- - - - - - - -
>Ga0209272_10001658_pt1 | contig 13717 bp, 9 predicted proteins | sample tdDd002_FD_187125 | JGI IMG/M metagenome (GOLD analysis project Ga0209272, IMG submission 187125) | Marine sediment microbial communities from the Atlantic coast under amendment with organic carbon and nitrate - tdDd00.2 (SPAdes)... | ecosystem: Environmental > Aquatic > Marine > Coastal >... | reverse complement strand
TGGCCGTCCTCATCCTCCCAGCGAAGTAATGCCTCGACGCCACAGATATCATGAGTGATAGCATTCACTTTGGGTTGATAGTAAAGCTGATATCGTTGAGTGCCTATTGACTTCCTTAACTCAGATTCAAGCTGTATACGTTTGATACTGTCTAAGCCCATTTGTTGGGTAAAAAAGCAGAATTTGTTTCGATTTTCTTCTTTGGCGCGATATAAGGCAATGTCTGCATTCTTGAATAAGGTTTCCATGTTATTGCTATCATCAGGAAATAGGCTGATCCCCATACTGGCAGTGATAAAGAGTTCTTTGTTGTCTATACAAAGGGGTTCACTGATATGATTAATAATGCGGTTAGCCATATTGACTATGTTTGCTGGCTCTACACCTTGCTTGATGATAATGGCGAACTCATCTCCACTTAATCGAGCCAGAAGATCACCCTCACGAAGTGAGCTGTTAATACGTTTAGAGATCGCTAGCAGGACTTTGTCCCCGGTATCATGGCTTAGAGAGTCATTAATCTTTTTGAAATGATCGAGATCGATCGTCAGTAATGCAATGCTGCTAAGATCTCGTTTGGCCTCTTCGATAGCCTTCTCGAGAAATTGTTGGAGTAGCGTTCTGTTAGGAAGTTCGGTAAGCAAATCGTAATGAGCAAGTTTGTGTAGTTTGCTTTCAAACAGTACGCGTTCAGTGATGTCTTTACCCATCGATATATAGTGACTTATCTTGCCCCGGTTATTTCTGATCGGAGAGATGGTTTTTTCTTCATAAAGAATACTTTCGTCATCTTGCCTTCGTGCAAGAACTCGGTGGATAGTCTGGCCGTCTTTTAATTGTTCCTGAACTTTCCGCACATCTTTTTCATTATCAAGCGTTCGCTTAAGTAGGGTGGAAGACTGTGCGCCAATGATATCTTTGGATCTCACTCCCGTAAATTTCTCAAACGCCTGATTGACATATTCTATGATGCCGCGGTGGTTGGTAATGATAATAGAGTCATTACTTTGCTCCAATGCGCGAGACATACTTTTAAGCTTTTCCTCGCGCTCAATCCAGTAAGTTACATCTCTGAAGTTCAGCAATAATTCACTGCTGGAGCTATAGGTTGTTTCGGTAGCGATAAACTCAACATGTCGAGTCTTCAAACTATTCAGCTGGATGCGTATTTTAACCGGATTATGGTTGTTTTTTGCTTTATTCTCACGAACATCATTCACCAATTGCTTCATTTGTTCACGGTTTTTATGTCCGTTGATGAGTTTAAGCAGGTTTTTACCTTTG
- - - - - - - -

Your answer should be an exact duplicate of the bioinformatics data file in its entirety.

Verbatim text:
>Ga0209272_10001658_pt1 | contig 13717 bp, 9 predicted proteins | sample tdDd002_FD_187125 | JGI IMG/M metagenome (GOLD analysis project Ga0209272, IMG submission 187125) | Marine sediment microbial communities from the Atlantic coast under amendment with organic carbon and nitrate - tdDd00.2 (SPAdes)... | ecosystem: Environmental > Aquatic > Marine > Coastal >... | reverse complement strand
TGGCCGTCCTCATCCTCCCAGCGAAGTAATGCCTCGACGCCACAGATATCATGAGTGATAGCATTCACTTTGGGTTGATAGTAAAGCTGATATCGTTGAGTGCCTATTGACTTCCTTAACTCAGATTCAAGCTGTATACGTTTGATACTGTCTAAGCCCATTTGTTGGGTAAAAAAGCAGAATTTGTTTCGATTTTCTTCTTTGGCGCGATATAAGGCAATGTCTGCATTCTTGAATAAGGTTTCCATGTTATTGCTATCATCAGGAAATAGGCTGATCCCCATACTGGCAGTGATAAAGAGTTCTTTGTTGTCTATACAAAGGGGTTCACTGATATGATTAATAATGCGGTTAGCCATATTGACTATGTTTGCTGGCTCTACACCTTGCTTGATGATAATGGCGAACTCATCTCCACTTAATCGAGCCAGAAGATCACCCTCACGAAGTGAGCTGTTAATACGTTTAGAGATCGCTAGCAGGACTTTGTCCCCGGTATCATGGCTTAGAGAGTCATTAATCTTTTTGAAATGATCGAGATCGATCGTCAGTAATGCAATGCTGCTAAGATCTCGTTTGGCCTCTTCGATAGCCTTCTCGAGAAATTGTTGGAGTAGCGTTCTGTTAGGAAGTTCGGTAAGCAAATCGTAATGAGCAAGTTTGTGTAGTTTGCTTTCAAACAGTACGCGTTCAGTGATGTCTTTACCCATCGATATATAGTGACTTATCTTGCCCCGGTTATTTCTGATCGGAGAGATGGTTTTTTCTTCATAAAGAATACTTTCGTCATCTTGCCTTCGTGCAAGAACTCGGTGGATAGTCTGGCCGTCTTTTAATTGTTCCTGAACTTTCCGCACATCTTTTTCATTATCAAGCGTTCGCTTAAGTAGGGTGGAAGACTGTGCGCCAATGATATCTTTGGATCTCACTCCCGTAAATTTCTCAAACGCCTGATTGACATATTCTATGATGCCGCGGTGGTTGGTAATGATAATAGAGTCATTACTTTGCTCCAATGCGCGAGACATACTTTTAAGCTTTTCCTCGCGCTCAATCCAGTAAGTTACATCTCTGAAGTTCAGCAATAATTCACTGCTGGAGCTATAGGTTGTTTCGGTAGCGATAAACTCAACATGTCGAGTCTTCAAACTATTCAGCTGGATGCGTATTTTAACCGGATTATGGTTGTTTTTTGCTTTATTCTCACGAACATCATTCACCAATTGCTTCATTTGTTCACGGTTTTTATGTCCGTTGATGAGTTTAAGCAGGTTTTTACCTTTG